Along with its anxiety-inducing effects, climate change also offers an interesting opportunity to consider fascinating, interconnected processes on Earth. The smallest to the largest components of the planet – from bacteria to volcanoes – all somehow feel the effects of a changing climate. Here are six of the most unexpected ways climate change impacts Earth
Desert bacteria dies
Desert soil may appear desolate and void of life, but it actually teems with bacteria. Bacterial colonies can grow so thick that they form sturdy layers called biocrusts that stabilize soil against erosion. A study of these biocrusts across deserts in the United States showed that different types of desert bacteria thrive in different temperature regimes. Some prefer the sweltering heat of Arizona and New Mexico, while others fare better in the cooler climate of southern Oregon and Utah. As temperatures become more erratic with climate change, desert bacteria may struggle to adapt, leaving desert soil more prone to erosion.
Volcanic eruptions explode
As glacial meltwater floods into oceans and the global sea level rises with climate change, the distribution of weight on the Earth's crust will shift from land to sea. This shift in weight distribution could cause volcanoes to erupt more often, some studies suggest. Evidence of this phenomenon has been detected in the rock record, with remnants of more abundant volcanic eruptions correlating with periods of glacial melt at several points in Earth history. Humans in the 21st century probably won't experience this shift, however, since this effect seems to lag by up to about 2,500 years.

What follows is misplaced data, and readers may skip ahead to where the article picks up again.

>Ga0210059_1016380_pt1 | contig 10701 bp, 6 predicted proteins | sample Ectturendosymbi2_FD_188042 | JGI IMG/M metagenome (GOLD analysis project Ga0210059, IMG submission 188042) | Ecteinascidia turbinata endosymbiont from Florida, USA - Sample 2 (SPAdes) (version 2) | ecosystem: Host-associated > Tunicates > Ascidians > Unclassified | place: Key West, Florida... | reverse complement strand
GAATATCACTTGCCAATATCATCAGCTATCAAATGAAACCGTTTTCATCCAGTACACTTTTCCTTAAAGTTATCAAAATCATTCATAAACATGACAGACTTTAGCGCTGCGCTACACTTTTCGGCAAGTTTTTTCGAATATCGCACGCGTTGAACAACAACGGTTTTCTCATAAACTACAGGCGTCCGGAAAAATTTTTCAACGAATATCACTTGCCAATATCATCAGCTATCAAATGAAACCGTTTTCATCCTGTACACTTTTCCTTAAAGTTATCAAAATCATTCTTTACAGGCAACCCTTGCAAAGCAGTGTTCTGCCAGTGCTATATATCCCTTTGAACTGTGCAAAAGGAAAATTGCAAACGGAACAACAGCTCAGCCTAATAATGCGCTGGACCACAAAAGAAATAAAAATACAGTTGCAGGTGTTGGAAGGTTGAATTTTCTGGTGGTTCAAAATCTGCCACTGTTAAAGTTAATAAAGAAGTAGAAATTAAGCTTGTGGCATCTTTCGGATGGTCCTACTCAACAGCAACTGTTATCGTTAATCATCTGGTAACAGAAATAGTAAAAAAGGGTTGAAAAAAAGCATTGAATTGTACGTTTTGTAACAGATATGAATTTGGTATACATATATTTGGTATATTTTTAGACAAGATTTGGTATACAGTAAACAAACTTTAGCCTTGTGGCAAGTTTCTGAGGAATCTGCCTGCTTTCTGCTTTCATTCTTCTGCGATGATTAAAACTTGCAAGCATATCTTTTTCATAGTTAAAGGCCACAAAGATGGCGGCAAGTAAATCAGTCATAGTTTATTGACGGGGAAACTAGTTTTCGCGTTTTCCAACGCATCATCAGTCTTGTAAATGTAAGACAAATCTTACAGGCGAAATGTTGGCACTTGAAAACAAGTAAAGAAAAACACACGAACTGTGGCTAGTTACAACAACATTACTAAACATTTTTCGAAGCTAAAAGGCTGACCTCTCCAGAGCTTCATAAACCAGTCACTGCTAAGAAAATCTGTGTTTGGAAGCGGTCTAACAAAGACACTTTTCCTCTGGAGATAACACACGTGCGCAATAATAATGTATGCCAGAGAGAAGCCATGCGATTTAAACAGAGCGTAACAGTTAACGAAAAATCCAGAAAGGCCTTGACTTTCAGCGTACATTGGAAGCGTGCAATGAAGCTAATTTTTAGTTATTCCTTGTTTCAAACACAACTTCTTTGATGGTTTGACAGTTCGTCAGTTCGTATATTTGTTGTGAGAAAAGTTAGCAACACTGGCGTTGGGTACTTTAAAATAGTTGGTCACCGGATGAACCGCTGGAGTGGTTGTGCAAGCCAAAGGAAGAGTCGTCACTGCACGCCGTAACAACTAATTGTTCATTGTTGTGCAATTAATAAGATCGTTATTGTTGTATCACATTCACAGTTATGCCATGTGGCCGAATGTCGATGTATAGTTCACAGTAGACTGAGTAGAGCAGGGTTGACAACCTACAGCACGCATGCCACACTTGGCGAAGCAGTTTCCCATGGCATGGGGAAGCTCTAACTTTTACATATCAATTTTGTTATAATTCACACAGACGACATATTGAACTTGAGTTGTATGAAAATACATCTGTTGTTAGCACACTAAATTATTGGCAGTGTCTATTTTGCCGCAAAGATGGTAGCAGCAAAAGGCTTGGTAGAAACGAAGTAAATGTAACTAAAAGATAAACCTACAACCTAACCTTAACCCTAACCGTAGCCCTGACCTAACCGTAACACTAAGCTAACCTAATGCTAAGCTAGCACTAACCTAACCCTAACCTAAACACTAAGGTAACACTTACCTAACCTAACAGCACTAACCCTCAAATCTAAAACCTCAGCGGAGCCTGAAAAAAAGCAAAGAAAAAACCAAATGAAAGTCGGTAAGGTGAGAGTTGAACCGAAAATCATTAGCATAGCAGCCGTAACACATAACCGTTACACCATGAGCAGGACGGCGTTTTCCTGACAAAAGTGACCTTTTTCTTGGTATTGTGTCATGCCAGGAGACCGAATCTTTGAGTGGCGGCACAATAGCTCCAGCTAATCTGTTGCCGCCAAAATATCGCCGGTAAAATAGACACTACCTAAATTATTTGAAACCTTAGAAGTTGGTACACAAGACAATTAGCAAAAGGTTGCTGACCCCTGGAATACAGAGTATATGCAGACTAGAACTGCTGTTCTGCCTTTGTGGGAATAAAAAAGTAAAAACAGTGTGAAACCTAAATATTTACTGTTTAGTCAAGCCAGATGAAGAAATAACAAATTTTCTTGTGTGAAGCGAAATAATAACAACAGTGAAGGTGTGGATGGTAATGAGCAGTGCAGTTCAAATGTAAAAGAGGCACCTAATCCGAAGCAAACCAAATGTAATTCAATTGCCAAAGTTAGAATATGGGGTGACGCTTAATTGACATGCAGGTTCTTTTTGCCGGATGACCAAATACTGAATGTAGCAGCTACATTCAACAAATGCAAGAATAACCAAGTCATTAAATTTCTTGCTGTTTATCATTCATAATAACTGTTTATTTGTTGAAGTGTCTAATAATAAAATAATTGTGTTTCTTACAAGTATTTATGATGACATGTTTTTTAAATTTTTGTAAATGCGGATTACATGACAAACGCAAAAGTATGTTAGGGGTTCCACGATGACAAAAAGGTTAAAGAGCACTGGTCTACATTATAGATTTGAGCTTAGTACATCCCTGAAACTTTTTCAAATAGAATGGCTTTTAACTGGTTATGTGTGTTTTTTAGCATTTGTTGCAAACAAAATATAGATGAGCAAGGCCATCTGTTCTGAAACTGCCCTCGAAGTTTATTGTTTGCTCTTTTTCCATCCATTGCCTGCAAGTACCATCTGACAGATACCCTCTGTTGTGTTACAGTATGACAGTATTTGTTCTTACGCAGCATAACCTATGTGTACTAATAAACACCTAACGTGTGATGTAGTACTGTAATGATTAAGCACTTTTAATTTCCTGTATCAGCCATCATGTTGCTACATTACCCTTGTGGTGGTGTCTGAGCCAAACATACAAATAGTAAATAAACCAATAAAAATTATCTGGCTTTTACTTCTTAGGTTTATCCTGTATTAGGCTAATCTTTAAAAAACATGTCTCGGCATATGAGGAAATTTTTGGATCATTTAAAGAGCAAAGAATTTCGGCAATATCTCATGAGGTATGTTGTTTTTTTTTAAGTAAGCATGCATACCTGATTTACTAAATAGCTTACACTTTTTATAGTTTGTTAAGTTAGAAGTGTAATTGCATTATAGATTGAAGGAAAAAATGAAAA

Climate change will increase precipitation in some regions of the world, resulting in stronger-flowing rivers. Stronger river currents stir up more silt and debris, which all eventually flows into the ocean and makes the ocean more opaque. Regions along the coast of Norway have already experienced increasingly darker and murkier...
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